Greek mythology never ceases to fascinate and Greece itself is filled with spots that are closely related to the stories of the gods. Read on to find out more about some of these locations and how you can see them up close.
Mount Olympus — The Dwelling Place of the Gods
Mount Olympus is an UNESCO World Heritage site located on the border of Thessaly and Macedonia. This magnificent mountain is the largest in Greece, and has some pretty serious links to Greek mythology. It is said that the 12 Olympian gods each owned a palace on Mount Olympus, giving the mountain its nickname of the ‘dwelling place of the gods’. The palaces were made from marble and gold and created a sort of godly neighbourhood, at the heart of which was Zeus’ throne. Interpretations of the area show a huge staircase leading up the mountain to a kingdom above the clouds. In films such as Hercules, you can see the Titans climb up Mount Olympus to provoke war against the gods, however in the original myth, the Olympian gods fought from Mount Olympus and the Titans fought from Mount Othrys.
The town of Litochoro, located in the region of Pieria, is particularly popular amongst tourists looking to stay near this magnificent mountain. Alternatively, Elatochori is a ski village located in the centre of Macedonia that is very popular amongst tourists who wish to partake in snowsports during their getaway.
Ithaca — Odysseus’ Home
Odysseus was the king of Ithaca, best known for his intelligence and bravery. He fought in the Trojan war for its ten-year duration, and was away from Ithaca for 20 years in total. His journey home after the war was famously depicted by Homer in his epic poem The Odyssey.
Odysseus was said to have a palace in the south of Ithaca, which is now a beautiful island featuring a range of stunning beaches and traditional villages.
Largely unspoilt by tourism, Ithaca is packed with natural beauty. Vathi is the island’s most popular destination, and here you’ll find a large golden sand beach, a range of hotels, and a lively town centre.
Kythira Island, Paphos — Aphrodite’s Pool
This blissful island is located south of the Peloponnese peninsula, and is a lesser-known destination that packs in a great deal of epic scenery. This hidden gem is best known in Greek mythology as the birthplace of the goddess of love Aphrodite and was once home to a temple dedicated to her. This temple is thought to have been built in the sixth century BC, and evidence suggests that it was located on Mount Paleokastro, although it is no longer standing. The island of Kythira has naturally been nicknamed ‘Aphrodite’s island’ due to its association with the goddess, and the name Kythira is said to translate to ‘in secret’ because her birth was kept secret at the time.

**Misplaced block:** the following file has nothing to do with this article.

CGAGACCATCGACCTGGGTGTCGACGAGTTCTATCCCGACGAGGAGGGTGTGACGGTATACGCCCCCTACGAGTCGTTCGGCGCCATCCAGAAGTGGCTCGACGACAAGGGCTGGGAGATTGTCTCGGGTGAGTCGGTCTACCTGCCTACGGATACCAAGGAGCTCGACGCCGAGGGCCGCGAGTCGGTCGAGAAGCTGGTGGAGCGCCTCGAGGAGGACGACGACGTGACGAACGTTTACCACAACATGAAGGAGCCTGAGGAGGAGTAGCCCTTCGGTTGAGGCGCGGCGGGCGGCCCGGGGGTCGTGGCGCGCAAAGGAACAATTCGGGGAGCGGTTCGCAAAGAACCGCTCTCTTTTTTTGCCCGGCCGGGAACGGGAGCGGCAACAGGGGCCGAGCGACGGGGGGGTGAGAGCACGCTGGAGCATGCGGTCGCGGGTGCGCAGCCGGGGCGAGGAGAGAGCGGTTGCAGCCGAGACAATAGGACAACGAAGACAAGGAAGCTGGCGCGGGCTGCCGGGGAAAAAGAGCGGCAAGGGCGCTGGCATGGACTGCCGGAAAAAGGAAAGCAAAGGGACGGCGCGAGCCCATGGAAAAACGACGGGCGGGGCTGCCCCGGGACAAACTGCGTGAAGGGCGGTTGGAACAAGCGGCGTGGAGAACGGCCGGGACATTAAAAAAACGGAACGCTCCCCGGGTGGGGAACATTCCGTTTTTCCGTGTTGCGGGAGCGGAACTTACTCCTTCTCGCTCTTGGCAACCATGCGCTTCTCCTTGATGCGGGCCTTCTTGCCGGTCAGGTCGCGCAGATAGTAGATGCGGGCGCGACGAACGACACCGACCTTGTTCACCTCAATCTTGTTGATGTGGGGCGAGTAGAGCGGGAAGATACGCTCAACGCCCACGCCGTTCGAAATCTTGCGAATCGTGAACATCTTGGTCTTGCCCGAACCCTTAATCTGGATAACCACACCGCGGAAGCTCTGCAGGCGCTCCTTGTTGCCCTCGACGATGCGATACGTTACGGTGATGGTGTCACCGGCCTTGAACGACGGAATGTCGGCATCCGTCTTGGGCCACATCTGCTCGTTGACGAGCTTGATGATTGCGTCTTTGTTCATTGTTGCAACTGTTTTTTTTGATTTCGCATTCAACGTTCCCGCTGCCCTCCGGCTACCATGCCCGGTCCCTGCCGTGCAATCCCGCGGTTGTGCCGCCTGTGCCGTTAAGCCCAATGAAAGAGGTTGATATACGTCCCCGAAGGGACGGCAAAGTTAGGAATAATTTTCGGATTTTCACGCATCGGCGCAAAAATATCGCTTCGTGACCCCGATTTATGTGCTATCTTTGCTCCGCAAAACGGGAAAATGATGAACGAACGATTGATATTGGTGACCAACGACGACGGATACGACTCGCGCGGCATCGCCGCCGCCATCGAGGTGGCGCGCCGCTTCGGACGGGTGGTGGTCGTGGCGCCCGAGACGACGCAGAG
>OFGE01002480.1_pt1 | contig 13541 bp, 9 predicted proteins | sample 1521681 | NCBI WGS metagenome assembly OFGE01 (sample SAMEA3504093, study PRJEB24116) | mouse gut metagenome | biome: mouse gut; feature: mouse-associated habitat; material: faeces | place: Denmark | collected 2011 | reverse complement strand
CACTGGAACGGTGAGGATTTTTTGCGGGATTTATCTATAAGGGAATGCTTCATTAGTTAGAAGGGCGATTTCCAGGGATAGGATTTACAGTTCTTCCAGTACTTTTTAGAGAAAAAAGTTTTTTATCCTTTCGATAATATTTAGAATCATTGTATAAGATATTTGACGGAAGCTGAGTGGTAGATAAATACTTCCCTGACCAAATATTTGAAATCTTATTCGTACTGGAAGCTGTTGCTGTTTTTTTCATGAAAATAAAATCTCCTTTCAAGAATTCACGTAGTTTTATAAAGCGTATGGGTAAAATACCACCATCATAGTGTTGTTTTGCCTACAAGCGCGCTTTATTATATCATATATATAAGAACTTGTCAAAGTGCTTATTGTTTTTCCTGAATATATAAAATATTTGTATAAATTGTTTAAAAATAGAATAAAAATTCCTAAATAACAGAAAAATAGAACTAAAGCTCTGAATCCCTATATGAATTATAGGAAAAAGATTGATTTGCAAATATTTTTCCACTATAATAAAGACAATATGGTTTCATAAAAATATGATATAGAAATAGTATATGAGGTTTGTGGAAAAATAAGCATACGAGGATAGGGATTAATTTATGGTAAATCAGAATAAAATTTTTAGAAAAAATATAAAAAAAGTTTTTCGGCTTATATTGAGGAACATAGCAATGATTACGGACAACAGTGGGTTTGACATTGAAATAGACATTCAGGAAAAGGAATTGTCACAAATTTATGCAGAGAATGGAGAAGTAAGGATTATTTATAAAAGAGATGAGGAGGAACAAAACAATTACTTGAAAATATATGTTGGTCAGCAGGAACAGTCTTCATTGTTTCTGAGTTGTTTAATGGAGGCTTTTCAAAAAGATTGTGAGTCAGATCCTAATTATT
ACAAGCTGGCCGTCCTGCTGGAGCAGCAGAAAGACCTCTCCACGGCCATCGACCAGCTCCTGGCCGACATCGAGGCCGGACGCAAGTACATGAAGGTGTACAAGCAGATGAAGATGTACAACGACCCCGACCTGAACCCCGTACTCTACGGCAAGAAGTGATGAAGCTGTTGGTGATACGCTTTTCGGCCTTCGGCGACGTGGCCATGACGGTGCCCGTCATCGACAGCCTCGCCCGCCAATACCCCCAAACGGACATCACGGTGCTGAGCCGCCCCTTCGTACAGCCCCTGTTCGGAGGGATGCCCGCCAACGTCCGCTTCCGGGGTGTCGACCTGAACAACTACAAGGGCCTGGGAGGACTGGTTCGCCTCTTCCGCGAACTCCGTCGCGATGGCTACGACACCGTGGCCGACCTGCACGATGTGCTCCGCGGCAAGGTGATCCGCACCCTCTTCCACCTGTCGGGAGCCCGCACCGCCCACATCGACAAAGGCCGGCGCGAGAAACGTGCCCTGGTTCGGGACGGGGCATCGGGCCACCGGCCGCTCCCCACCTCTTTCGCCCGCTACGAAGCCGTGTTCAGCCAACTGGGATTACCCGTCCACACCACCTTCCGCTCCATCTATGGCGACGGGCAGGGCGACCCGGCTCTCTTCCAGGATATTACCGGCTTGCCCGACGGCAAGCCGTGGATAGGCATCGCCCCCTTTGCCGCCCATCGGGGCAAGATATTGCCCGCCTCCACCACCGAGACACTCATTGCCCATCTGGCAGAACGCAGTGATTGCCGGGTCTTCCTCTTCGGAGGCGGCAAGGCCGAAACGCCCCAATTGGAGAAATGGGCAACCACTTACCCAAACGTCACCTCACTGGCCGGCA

Kythira is one of the Ionian archipelago’s quieter destinations, however its secluded beaches and ethereal waterfalls make it well worth the trip. This island is also known for its wine and is home to a number of wineries, many of which offer tastings and boast immense views. The Monastery of Myrtidiotissa and the Venetian Castle are two ancient landmarks worth visiting, in addition to Water Mills Milopotamos — a glorious waterfall near the charming town of Milopotamos.
Delos — The Sacred Island
Delos is perhaps one of the most significant locations in Greek mythology, often referred to as ‘the sacred island’ because of its association with the gods. The iconic twin gods Artemis and Apollo (children of Leto and Zeus), were said to have been born on this island after it miraculously appeared from the sea. The legend indicates that Leto was unable to give birth on solid ground after falling pregnant, because she was cursed by Zeus’ wife Hera. Leto is said to have given birth on Mount Cynthus while holding onto an olive tree. There are actually still ancient ruins on the mountain, including four white marble columns, which some theorise could have been part of an old temple.
This island can only be accessed by sea on day trips from surrounding destinations like Mykonos. Overnight stays on Delos are prohibited and the island is entirely uninhabited, because the area is a protected archeological site. This being said, this ancient and atmospheric island is definitely worth visiting and is filled with historical significance
Ideon Cave — Birthplace of Zeus
The Ideon Cave is located on Mount Ida on the island of Crete and is rumoured to be the birthplace of Zeus. This mysterious cave is a must-see for those interested in Greek mythology — it’s surrounded by vibrant foliage and covered in green moss, giving it an aged and enchanted appearance. Additionally, there is a freshwater pool located in the heart of this cave where visitors can swim.
It is also speculated that the Cave of Diktaion Andron, also located in Crete, was Zeus’ true birthplace. Unlike Ideon, this is an underground cave covered in stalactites and fitted with atmospheric lights. It remains unclear as to which of these caves is the official birthplace of Zeus, although they both make excellent day trips for those fascinated by the myths.
Both of these caves are located on the famed island of Crete, which is one of Greece’s most popular holiday destinations. Crete is a huge island featuring a number of picturesque locations, including Malia and Heraklion, which are best loved for their beaches, old towns, and lively town centres.